In Britain If You Are "Queued Up," What Are You Doing?


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Mark Westbrook answered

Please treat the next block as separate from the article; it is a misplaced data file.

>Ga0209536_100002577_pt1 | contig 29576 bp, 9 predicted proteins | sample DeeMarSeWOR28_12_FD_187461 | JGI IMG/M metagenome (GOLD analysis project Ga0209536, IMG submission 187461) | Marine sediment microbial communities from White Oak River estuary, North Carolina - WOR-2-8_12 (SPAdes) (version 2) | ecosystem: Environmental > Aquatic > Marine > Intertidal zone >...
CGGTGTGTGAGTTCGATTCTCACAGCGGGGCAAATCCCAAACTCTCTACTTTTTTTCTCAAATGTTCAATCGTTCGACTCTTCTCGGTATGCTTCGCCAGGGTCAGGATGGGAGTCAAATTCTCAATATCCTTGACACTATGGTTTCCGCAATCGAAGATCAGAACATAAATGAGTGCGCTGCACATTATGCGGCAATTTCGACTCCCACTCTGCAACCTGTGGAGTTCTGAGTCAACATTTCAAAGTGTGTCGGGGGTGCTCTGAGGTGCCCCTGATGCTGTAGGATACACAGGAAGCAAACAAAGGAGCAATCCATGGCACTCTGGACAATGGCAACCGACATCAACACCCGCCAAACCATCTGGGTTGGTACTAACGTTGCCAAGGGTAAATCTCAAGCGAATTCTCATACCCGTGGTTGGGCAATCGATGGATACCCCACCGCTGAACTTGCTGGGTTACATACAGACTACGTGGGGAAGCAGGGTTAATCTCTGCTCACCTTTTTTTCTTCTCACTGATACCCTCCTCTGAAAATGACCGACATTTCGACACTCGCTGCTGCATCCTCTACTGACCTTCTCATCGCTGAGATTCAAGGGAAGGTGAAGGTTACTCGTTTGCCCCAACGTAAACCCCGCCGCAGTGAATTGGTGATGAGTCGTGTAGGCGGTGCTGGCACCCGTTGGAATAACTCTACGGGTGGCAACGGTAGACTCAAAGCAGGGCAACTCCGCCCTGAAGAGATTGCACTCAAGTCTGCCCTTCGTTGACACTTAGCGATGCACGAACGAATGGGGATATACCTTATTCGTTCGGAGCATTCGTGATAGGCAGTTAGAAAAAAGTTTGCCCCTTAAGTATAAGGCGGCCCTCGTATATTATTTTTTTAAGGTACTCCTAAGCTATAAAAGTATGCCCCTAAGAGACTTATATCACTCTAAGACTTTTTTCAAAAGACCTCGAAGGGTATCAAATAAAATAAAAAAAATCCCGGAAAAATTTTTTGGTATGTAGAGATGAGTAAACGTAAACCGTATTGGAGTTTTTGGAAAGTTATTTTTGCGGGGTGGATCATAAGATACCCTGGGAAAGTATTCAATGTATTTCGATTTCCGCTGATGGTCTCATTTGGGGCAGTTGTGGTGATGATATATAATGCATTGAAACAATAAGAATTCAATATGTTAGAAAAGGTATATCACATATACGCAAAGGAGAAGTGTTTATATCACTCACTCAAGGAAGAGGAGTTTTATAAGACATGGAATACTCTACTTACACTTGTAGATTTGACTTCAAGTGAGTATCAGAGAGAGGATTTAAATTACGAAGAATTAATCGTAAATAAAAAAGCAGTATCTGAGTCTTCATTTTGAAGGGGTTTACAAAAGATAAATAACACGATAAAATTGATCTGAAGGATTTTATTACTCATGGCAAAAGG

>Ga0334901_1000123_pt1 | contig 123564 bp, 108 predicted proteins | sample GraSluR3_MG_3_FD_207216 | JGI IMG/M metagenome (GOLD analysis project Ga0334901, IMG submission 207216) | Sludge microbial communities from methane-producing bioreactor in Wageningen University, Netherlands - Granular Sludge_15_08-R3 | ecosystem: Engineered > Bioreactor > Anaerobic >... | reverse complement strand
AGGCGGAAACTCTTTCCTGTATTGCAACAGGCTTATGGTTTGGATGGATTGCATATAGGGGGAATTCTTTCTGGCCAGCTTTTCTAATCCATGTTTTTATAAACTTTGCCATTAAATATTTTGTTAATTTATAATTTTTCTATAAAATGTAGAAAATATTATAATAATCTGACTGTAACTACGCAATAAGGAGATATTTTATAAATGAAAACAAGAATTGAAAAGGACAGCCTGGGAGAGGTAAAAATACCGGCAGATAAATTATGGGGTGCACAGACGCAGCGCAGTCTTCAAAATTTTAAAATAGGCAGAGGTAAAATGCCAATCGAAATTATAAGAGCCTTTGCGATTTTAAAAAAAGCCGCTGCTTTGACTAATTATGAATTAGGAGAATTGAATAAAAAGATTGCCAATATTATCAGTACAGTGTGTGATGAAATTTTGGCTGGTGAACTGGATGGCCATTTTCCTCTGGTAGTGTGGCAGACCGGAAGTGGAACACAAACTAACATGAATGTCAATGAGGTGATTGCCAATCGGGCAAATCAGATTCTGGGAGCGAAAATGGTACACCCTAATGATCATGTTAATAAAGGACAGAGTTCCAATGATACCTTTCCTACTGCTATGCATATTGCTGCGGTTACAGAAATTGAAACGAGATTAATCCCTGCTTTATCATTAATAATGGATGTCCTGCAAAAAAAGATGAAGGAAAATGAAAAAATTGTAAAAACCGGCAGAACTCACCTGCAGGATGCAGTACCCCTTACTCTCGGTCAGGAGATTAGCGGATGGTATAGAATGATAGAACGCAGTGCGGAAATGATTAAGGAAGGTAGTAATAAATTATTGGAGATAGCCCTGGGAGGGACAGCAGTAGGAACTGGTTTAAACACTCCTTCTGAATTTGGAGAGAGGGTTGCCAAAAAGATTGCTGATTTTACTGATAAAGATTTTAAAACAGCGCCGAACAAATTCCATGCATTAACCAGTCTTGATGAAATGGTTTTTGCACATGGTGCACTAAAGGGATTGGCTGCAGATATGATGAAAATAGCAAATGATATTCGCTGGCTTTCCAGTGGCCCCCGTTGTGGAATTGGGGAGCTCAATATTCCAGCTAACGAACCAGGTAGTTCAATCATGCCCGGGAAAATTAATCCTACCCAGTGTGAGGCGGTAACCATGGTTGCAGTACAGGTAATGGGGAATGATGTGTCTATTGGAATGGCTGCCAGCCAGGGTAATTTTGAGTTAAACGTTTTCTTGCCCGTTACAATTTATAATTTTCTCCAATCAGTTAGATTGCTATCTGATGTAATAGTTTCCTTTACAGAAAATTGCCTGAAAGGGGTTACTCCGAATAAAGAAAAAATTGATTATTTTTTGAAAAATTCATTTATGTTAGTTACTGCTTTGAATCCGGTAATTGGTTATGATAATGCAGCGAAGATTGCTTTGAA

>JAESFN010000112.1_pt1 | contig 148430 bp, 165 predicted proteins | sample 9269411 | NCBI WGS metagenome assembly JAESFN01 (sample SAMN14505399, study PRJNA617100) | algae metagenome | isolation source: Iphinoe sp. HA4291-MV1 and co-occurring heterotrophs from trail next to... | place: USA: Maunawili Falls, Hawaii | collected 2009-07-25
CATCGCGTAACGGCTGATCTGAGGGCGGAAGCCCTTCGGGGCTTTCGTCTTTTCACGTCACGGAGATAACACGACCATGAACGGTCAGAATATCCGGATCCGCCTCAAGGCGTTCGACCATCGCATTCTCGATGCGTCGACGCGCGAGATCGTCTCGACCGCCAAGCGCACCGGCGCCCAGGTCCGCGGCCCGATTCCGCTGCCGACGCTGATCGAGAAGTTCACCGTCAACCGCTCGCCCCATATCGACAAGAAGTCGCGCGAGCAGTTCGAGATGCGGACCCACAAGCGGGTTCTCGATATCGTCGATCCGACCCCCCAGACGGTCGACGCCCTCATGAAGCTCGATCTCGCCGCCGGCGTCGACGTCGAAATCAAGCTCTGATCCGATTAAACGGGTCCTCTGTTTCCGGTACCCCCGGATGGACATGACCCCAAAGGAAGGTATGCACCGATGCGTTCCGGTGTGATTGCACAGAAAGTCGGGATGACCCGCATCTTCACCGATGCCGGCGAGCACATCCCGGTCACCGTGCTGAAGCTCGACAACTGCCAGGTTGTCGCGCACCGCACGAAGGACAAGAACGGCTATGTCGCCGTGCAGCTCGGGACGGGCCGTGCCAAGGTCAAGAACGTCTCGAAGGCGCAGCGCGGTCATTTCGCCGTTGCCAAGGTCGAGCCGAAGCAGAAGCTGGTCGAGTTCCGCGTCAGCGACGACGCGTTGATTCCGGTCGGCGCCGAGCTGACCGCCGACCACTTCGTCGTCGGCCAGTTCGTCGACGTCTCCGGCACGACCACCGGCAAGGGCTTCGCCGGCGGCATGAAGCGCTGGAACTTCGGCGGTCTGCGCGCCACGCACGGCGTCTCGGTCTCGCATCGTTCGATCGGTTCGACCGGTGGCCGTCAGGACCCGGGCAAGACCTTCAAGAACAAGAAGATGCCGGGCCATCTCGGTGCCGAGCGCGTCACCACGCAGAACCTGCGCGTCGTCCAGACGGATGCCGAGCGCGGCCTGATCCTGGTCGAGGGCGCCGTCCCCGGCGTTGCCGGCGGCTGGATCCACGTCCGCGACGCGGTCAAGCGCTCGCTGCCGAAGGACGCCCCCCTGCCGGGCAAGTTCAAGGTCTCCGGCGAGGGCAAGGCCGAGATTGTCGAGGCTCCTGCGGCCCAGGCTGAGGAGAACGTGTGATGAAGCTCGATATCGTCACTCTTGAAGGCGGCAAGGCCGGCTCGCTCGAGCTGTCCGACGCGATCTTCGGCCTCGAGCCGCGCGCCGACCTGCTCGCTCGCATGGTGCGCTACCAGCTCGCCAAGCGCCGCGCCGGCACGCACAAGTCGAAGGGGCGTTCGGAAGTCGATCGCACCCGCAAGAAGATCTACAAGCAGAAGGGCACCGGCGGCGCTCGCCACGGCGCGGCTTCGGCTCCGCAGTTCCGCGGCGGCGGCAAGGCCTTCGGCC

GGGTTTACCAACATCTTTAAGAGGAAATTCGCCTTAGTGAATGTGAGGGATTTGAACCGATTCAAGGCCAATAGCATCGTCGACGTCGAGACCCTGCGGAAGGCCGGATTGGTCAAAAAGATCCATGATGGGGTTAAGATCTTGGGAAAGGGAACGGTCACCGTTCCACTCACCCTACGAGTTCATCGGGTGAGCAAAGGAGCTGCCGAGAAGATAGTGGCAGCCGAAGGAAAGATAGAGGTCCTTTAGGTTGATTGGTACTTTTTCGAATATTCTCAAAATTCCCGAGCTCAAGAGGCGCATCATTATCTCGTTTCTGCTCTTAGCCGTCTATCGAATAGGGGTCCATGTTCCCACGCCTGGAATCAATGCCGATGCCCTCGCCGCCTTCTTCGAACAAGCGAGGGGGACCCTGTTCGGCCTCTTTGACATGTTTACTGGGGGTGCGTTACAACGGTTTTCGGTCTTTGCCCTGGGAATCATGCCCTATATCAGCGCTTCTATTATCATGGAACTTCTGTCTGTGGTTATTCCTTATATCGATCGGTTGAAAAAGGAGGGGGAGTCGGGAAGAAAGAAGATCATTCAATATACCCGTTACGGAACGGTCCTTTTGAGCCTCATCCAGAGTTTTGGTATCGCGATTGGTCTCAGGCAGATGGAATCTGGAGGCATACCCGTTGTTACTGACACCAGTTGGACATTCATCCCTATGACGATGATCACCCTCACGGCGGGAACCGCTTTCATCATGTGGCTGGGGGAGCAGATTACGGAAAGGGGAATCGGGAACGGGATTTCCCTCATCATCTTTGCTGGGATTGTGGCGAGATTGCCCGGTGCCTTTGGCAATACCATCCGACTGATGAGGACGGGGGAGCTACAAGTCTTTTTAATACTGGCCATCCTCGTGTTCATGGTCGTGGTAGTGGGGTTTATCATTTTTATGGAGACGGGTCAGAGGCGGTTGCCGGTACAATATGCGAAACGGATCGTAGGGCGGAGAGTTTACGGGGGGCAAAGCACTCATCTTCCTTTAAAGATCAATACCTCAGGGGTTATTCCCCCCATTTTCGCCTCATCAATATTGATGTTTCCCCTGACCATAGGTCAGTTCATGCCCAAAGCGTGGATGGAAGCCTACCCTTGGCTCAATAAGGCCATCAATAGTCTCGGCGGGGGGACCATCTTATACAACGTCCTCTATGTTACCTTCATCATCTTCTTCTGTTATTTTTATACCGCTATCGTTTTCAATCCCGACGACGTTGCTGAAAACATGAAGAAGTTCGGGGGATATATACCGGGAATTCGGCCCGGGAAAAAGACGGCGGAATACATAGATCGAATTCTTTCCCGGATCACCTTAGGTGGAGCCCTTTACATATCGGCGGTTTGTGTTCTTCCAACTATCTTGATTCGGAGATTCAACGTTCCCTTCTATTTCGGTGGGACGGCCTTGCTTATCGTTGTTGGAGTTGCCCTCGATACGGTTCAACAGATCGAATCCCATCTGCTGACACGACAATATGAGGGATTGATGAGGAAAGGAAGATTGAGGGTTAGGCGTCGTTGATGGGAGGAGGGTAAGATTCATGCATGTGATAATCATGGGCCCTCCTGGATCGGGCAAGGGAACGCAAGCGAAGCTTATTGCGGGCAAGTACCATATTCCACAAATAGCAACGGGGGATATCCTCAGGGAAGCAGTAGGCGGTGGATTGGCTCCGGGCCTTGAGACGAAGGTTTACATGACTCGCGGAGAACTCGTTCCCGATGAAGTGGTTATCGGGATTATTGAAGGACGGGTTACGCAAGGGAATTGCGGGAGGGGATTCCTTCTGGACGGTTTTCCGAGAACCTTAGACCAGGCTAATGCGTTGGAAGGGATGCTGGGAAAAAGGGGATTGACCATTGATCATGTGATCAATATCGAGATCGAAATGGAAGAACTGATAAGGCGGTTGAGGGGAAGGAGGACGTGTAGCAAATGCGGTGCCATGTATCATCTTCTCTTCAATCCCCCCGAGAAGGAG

In Britain, to be queued up means to be in a line waiting for something.  To be 'queued up' is a colloquialism and is something that some people would say, but it is nothing something that one would write, it is not good written English.    To use it in a sentence, one might say:    I was queued up waiting for my turn at the checkout when I spied Glenda and left the queue.    Although it is poor English, like many colloquialisms, it is commonly used.    Cued up is also a phrase in the English language, this has similar meaning, but it often refers to using equipment to set up a set of pieces of music or video footage, they have been cued up, ready to be played.      The Queue is known as the Line in the U.S.A, one waits in a line, in the UK, one waits in a queue.

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